Pope.L and his collaborators set up a series of performances to express these viewpoints. The venues included two two public places with a high volume of foot traffic (Shinjuku Station South Exit and Yoyogi Park) and a private performance space (Nishiogi Wenz Studio).
- March 6-11, 2001 Galerie 16 (Kyoto)
While observing the works of the younger Japanese artist, JUSFC visual artist Barbara Allen noticed a strong yet indirect similarity between Terada and her own works. Their collaboration involved several visits between the two artists’ studios in preparation for the exhibition. The exhibit, which ran for six days in one of Kyoto’s well-known galleries, attracted a high number of visitors and attention from the local press.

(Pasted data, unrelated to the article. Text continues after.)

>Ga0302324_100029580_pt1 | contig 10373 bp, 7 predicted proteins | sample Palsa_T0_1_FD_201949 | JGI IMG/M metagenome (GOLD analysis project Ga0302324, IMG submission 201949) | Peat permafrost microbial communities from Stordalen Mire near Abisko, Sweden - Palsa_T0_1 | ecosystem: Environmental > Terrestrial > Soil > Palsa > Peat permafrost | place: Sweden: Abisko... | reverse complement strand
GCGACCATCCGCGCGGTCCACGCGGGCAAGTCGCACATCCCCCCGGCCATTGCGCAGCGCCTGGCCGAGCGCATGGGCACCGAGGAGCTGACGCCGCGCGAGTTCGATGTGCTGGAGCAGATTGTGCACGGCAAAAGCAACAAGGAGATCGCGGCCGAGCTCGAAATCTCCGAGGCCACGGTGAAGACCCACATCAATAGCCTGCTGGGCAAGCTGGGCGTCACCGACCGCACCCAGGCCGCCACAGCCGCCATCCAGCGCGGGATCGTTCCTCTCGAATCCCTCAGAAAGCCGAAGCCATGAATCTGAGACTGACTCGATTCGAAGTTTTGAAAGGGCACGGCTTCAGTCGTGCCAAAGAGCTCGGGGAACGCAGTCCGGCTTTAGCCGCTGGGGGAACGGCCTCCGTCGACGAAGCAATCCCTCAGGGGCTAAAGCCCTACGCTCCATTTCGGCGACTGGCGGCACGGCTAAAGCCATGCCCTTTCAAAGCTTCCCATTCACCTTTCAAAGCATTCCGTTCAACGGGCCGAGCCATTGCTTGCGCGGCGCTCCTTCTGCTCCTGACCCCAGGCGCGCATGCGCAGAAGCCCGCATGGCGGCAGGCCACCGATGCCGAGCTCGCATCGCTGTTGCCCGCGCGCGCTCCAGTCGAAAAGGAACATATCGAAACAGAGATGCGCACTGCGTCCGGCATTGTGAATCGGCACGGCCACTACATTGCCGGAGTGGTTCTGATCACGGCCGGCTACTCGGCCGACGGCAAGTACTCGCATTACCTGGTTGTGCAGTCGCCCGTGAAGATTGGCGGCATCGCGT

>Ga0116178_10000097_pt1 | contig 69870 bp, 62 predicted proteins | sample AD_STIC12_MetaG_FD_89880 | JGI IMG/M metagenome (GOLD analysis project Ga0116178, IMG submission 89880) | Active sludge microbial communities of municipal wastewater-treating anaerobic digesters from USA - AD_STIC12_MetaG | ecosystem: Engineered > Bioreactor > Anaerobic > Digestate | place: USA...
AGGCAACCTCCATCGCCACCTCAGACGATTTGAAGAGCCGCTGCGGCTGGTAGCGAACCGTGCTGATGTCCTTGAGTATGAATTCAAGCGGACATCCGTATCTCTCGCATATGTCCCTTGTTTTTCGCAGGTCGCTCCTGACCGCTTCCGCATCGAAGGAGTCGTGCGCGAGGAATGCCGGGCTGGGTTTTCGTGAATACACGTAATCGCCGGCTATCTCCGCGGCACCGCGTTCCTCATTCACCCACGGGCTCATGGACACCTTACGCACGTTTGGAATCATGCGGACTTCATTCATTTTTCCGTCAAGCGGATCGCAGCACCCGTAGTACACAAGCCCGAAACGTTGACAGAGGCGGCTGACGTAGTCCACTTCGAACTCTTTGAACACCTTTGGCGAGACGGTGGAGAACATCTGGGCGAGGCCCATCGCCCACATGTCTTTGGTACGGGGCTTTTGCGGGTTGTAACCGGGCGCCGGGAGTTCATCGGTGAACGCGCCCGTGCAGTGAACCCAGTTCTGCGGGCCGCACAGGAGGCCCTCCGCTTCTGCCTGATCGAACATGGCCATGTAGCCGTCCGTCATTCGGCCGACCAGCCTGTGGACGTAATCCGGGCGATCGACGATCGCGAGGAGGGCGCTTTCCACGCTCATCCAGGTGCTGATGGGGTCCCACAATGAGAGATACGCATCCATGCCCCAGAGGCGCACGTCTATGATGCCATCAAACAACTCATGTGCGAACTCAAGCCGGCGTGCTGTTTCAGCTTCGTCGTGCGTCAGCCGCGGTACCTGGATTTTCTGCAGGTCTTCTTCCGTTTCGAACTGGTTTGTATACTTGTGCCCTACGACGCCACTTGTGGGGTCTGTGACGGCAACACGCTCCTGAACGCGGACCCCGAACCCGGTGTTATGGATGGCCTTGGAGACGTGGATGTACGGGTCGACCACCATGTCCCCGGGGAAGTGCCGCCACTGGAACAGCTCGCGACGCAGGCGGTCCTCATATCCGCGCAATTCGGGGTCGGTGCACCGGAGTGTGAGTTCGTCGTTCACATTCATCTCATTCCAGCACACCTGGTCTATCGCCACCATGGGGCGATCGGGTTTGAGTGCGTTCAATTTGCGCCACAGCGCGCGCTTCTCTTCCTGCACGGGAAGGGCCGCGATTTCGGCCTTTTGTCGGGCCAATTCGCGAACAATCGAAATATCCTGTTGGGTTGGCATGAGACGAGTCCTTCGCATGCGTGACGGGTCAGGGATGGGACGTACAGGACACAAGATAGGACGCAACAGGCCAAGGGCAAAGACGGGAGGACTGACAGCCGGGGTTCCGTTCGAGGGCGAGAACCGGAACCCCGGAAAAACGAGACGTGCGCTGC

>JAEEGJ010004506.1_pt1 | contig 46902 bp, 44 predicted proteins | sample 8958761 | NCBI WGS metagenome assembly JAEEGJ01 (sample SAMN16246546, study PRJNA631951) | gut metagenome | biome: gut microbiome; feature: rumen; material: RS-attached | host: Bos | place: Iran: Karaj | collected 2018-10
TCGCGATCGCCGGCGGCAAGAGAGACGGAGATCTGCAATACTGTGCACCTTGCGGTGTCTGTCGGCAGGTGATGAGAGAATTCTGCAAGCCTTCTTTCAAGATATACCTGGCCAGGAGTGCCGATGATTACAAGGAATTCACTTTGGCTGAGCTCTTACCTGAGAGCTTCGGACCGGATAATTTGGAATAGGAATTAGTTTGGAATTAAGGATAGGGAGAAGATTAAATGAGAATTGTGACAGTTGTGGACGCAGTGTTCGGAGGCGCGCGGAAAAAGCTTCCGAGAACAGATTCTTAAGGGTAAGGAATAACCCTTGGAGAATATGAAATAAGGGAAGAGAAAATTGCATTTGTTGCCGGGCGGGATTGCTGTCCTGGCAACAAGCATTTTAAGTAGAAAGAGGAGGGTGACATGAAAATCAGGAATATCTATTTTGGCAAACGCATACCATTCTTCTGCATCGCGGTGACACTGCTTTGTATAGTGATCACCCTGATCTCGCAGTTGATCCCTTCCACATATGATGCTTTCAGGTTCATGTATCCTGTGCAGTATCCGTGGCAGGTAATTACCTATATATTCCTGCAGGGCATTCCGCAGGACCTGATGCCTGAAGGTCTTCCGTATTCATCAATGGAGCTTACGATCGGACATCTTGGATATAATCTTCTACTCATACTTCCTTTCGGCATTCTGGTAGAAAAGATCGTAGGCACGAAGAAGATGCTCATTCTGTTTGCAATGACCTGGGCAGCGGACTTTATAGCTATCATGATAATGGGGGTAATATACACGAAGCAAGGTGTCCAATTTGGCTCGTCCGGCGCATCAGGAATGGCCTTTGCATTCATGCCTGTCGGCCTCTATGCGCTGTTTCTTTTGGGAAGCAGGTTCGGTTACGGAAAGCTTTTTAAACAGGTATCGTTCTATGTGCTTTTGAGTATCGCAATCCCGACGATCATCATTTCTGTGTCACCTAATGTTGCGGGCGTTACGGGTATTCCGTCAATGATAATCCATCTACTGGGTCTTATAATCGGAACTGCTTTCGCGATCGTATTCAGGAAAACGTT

One of the most valuable aspects of this particular collaboration was that it brought a young, emerging Japanese female artist in contact with a veteran American artist. Shuko Terada got to exhibit her work in the context of an established, international artist while Barbara Allen had the chance to highlight her work in a fresh perspective in a foreign country. Both intend to continue the collaboration with a similar exhibition in the US.
International House of Japan
5-11-16 Roppongi, Minato-ku, Tokyo 106-0032
TEL: 03-3470-3211 (Mon.-Fri., 9:00 am-5:00 pm)